The Battery Powered E-Cat

We know from all that has been revealed over the years about the E-Cat that it required an external source of heat to ‘charge’ it — i.e. to initiate the reaction, and then to control it. While Andrea Rossi has spoken recently about using natural gas as a heat source to charge and control the E-Cat, all the demonstrations that have been reported about to date have involved an electric resistor as a heat source.

So far it seems that the electricity for the resistor has come from the mains, or from a genset — but there shouldn’t be any reason why the electricity needed  could not come from any other reliable source such as solar PV cells, or even a battery which could be charged from any source. It would seem that if a battery was charged by an E-Cat you would start seeing significant cost savings over using externally produced electricity.

On the Journal of Nuclear Physics today Andreas Moriatis brought up the battery idea:

Dear Andrea Rossi,

I’m sure that many of your readers would like to see a Hot-Cat that is producing its own electricity by a turbine or Stirling engine, at the same time loading a battery, which can provide the necessary input whenever the reactor needs a ‘break’. Did you already experiment with such a configuration, and if so, could you tell us something about the results?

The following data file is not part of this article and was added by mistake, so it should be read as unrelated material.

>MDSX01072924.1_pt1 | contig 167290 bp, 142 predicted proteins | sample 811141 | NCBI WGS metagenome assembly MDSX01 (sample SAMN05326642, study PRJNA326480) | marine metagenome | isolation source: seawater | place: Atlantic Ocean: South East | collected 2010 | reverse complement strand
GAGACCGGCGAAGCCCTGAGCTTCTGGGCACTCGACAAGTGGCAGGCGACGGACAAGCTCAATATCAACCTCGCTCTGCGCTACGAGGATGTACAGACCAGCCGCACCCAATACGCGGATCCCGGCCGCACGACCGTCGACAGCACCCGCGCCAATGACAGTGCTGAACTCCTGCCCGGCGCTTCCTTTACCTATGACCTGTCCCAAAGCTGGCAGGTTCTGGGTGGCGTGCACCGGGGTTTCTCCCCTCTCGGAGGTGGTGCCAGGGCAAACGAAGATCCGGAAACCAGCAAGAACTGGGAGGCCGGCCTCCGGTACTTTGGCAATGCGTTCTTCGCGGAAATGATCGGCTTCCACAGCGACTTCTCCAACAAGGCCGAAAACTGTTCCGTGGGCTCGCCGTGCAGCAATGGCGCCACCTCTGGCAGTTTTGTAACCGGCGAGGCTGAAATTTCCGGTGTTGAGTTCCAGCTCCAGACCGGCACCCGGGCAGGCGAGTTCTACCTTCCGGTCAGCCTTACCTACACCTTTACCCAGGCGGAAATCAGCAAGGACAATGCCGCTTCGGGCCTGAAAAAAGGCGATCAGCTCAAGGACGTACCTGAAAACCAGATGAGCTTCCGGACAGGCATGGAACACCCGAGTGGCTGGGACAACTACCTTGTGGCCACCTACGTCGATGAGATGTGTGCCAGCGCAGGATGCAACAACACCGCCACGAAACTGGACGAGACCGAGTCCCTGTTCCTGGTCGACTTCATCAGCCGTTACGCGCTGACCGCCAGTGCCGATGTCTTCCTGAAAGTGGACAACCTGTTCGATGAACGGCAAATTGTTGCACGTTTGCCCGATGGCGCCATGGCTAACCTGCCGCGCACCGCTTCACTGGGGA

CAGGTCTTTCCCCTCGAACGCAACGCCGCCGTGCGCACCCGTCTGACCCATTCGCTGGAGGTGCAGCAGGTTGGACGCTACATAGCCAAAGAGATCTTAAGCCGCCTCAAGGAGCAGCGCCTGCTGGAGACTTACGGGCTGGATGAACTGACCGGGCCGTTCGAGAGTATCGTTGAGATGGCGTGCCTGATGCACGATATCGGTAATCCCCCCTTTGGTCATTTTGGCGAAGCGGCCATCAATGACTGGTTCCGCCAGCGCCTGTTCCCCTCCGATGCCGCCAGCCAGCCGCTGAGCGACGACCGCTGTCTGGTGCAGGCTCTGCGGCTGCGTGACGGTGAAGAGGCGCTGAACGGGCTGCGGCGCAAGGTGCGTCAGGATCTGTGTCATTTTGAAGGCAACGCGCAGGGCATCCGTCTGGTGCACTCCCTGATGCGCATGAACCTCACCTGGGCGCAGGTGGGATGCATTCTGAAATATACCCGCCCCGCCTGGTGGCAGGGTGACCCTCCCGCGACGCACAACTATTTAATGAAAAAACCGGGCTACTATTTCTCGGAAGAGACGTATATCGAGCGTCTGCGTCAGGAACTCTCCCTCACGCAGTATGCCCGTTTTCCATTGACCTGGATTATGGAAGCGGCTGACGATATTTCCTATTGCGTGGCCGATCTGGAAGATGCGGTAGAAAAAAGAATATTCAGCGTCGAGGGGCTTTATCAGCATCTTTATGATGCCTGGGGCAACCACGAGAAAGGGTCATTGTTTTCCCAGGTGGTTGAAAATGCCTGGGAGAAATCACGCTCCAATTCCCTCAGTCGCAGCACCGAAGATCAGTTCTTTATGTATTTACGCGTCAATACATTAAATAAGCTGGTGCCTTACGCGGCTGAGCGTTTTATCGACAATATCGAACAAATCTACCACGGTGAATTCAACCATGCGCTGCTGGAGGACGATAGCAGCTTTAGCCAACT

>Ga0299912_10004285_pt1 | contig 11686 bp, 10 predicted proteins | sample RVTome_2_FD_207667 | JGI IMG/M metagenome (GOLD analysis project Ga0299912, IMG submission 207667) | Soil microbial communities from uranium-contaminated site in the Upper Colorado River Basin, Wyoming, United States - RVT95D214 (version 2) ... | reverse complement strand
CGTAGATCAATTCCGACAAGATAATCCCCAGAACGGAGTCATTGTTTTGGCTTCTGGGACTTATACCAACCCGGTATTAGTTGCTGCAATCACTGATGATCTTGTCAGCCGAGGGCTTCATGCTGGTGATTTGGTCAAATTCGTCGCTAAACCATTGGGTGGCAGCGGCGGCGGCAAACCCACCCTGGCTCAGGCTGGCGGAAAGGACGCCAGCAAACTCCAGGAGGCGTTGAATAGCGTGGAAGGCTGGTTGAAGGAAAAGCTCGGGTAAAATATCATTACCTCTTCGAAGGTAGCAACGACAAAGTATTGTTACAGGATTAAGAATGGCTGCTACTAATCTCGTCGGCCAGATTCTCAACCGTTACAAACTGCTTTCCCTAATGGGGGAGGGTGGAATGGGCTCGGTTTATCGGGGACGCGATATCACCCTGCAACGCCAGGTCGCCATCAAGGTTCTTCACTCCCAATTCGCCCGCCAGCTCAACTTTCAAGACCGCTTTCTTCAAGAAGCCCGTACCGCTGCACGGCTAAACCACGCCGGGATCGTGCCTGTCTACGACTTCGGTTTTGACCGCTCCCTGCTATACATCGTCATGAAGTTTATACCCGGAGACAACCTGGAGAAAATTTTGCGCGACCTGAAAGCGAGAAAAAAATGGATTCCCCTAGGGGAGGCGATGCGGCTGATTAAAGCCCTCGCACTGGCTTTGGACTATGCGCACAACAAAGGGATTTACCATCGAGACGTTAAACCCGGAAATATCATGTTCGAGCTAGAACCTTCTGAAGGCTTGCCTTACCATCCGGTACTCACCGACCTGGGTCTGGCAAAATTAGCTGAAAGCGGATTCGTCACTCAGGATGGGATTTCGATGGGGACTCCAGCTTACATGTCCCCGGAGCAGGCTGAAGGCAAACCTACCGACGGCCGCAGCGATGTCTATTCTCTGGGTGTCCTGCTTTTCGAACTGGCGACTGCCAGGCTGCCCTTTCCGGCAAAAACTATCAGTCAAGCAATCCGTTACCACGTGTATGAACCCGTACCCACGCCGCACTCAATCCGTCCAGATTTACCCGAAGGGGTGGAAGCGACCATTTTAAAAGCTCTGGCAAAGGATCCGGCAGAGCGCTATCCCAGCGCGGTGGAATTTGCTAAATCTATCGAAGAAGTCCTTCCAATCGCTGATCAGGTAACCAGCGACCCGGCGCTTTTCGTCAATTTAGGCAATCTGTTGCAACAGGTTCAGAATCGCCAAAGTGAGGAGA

Best regards,
Andreas Moraitis

Rossi’s response:

Andreas Moraitis:
That is also a line for the R&D we are making. Batteries are very expensive, though, and their pay back period is not quite convincing. So far.
Warm Regards,

I’m glad to hear that IH is working on this. The ability to be independent of the electrical grid is a big plus for the E-Cat, in my opinion. It allows for greater security and freedom, and if an E-Cat can use power created by itself, or by another E-Cat, there could be significant cost savings over the long run. Rossi’s response above indicates that right now there would be a good deal of investment in batteries required to go the battery route, so it may not be such an attractive economic proposition as using cheap natural gas, or even mains electricity. We really need more data to be able to make an educated judgment on this matter, however.